This is kinda peripheral, but here we go: No matter what pit I have had the distinction of being in, whether while seeing the Cro-Mags or Agnostic Front at L'Amour back in the day or even in unexpected pits that break out at festivals during bands you would not think bring that out (see “Alice in Chains – Man in the Box”), I have had my share of adrenaline. Exciting but not dickish violent, that is not my scene.
As a musician – sometimes the pit breaks over onto the stage. One time a guy grabbed my mike and was sucked back in to the mosh, getting that back was a trip, kinda like fishing and rodeo at once. My audience based pit experience, it is something I deal with, as most do, to get close to the stage. Some guys are the kind who have to get in the middle of it, arms swinging, pushing and dealing.
A side note: I love it at a poorly attended local show, when ONE GUY is the pit. Anyway, I have always been a musician first and dealt with the pit. I am and have been always vigilant – helping people up – pit etiquette all that – see the Wikihow entry on moshing - can you believe that article, wow! And for this refer to #5: “...How brutal are the individuals bouncing around this particular pit? Are people just having fun, or are they going for blood? Know the difference between those who are ‘slam dancing’ and the idiot high school jock who's running around smashing people in the face with his knuckles...”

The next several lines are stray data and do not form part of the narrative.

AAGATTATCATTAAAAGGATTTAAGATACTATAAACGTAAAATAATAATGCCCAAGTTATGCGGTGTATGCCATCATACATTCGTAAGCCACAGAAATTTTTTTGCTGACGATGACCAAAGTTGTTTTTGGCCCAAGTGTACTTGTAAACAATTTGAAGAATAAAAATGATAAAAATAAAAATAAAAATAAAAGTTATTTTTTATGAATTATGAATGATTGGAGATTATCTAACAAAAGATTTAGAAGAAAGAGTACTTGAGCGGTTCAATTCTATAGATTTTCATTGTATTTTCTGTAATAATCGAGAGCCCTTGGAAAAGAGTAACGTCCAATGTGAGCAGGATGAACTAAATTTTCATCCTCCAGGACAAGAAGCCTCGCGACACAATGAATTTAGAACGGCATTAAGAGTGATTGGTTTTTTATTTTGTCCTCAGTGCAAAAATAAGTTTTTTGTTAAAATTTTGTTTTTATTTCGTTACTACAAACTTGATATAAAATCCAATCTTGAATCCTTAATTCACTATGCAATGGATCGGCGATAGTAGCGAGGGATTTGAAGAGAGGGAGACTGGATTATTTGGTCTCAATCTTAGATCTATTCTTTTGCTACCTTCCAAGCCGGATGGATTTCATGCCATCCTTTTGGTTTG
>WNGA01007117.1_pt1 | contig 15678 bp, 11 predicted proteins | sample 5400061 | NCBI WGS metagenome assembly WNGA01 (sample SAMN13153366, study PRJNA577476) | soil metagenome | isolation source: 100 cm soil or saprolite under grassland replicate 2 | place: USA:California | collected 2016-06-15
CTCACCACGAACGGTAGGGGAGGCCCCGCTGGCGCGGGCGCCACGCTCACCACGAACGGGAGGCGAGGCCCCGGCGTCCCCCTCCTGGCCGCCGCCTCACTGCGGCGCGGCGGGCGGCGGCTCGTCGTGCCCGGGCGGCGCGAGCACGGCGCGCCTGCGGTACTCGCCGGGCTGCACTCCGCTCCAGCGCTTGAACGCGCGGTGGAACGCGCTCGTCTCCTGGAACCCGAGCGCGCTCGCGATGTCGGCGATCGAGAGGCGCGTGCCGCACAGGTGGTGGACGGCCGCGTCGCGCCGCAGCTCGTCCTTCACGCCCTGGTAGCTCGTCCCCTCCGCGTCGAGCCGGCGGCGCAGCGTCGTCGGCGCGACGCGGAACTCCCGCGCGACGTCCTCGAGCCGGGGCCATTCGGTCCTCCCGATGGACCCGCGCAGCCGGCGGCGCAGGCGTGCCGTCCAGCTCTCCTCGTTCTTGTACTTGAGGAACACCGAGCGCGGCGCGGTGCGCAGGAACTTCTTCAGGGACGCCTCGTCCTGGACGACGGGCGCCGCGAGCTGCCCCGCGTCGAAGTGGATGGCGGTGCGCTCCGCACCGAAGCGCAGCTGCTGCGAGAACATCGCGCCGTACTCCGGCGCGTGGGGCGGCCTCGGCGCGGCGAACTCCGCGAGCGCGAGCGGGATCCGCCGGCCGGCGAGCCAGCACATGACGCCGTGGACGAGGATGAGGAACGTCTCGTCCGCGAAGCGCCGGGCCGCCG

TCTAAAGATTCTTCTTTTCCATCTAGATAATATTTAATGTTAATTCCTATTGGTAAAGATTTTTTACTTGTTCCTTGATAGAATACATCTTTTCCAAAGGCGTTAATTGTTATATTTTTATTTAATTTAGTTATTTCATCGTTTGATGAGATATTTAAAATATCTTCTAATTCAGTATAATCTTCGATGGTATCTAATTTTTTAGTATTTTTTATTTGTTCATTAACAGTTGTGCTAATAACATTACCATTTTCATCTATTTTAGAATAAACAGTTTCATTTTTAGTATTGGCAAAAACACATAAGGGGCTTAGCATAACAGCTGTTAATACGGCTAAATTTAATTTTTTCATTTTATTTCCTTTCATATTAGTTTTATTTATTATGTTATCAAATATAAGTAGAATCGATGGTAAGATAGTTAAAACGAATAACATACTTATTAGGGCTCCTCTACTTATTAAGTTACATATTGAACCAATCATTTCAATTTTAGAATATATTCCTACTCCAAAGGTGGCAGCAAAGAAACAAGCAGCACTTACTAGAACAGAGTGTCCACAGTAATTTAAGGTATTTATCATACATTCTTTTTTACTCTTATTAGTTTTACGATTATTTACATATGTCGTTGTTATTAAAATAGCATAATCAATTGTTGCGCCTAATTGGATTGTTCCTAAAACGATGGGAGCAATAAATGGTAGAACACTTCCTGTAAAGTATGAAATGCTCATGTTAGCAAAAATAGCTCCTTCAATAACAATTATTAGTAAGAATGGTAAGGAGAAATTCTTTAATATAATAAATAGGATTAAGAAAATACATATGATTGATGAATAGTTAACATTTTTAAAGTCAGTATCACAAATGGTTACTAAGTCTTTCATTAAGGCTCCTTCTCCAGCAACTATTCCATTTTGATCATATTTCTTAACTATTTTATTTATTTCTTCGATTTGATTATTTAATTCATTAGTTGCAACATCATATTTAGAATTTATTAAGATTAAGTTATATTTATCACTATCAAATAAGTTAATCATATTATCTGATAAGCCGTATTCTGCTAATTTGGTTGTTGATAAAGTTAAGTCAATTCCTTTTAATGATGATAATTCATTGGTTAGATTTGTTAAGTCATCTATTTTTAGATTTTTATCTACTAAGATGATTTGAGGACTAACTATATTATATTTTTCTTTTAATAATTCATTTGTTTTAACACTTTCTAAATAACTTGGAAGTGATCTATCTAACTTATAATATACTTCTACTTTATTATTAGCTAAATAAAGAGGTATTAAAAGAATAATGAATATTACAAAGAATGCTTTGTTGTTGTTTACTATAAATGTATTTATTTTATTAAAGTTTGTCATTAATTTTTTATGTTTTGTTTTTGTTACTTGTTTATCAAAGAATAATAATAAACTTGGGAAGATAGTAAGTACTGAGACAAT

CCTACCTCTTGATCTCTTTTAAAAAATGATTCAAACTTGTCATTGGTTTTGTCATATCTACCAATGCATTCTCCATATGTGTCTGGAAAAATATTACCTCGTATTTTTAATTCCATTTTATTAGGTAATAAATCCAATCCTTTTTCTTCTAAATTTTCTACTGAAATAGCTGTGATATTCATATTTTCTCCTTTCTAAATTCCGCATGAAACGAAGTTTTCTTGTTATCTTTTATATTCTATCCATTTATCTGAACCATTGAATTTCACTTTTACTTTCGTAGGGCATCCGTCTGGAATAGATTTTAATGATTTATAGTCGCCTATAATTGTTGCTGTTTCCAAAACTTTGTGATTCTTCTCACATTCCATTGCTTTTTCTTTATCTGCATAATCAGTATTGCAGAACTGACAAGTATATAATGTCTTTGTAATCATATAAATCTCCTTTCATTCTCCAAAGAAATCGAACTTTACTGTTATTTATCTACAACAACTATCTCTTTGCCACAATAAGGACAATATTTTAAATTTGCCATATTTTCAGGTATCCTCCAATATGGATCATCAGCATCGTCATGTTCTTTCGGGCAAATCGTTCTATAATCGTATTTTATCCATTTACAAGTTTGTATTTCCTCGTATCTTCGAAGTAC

I always pride myself on being aware of what is going down, casing the situation for that one guy or group of dopes who surely will make
into l:-(ss than. And though having been in more than a few pits of various sizes, as time went on, I was relatively unscathed. But... I always had a feeling that one night who-knows-what would happen but “The Pit” the scene would somehow bite me. Like a snake handler, one day you WILL be bitten, no matter how careful you are.
It was the Flotsam and Jetsam / Leeway show back in the day, at the “new” Ritz in NYC, the old Studio 54. I found a blog that described the night, someone else's take on the night: “The bill that night was Mind Over Four, Repulsion (before they became known as Type O Negative), hometown heroes Prong and Leeway (who I immediately realized most of the NY hardcore and metal kids were there for), and headliners Flotsam & Jetsam. I was nonplussed by the insanity we faced, the sheer physicality of young men with something to prove.”More...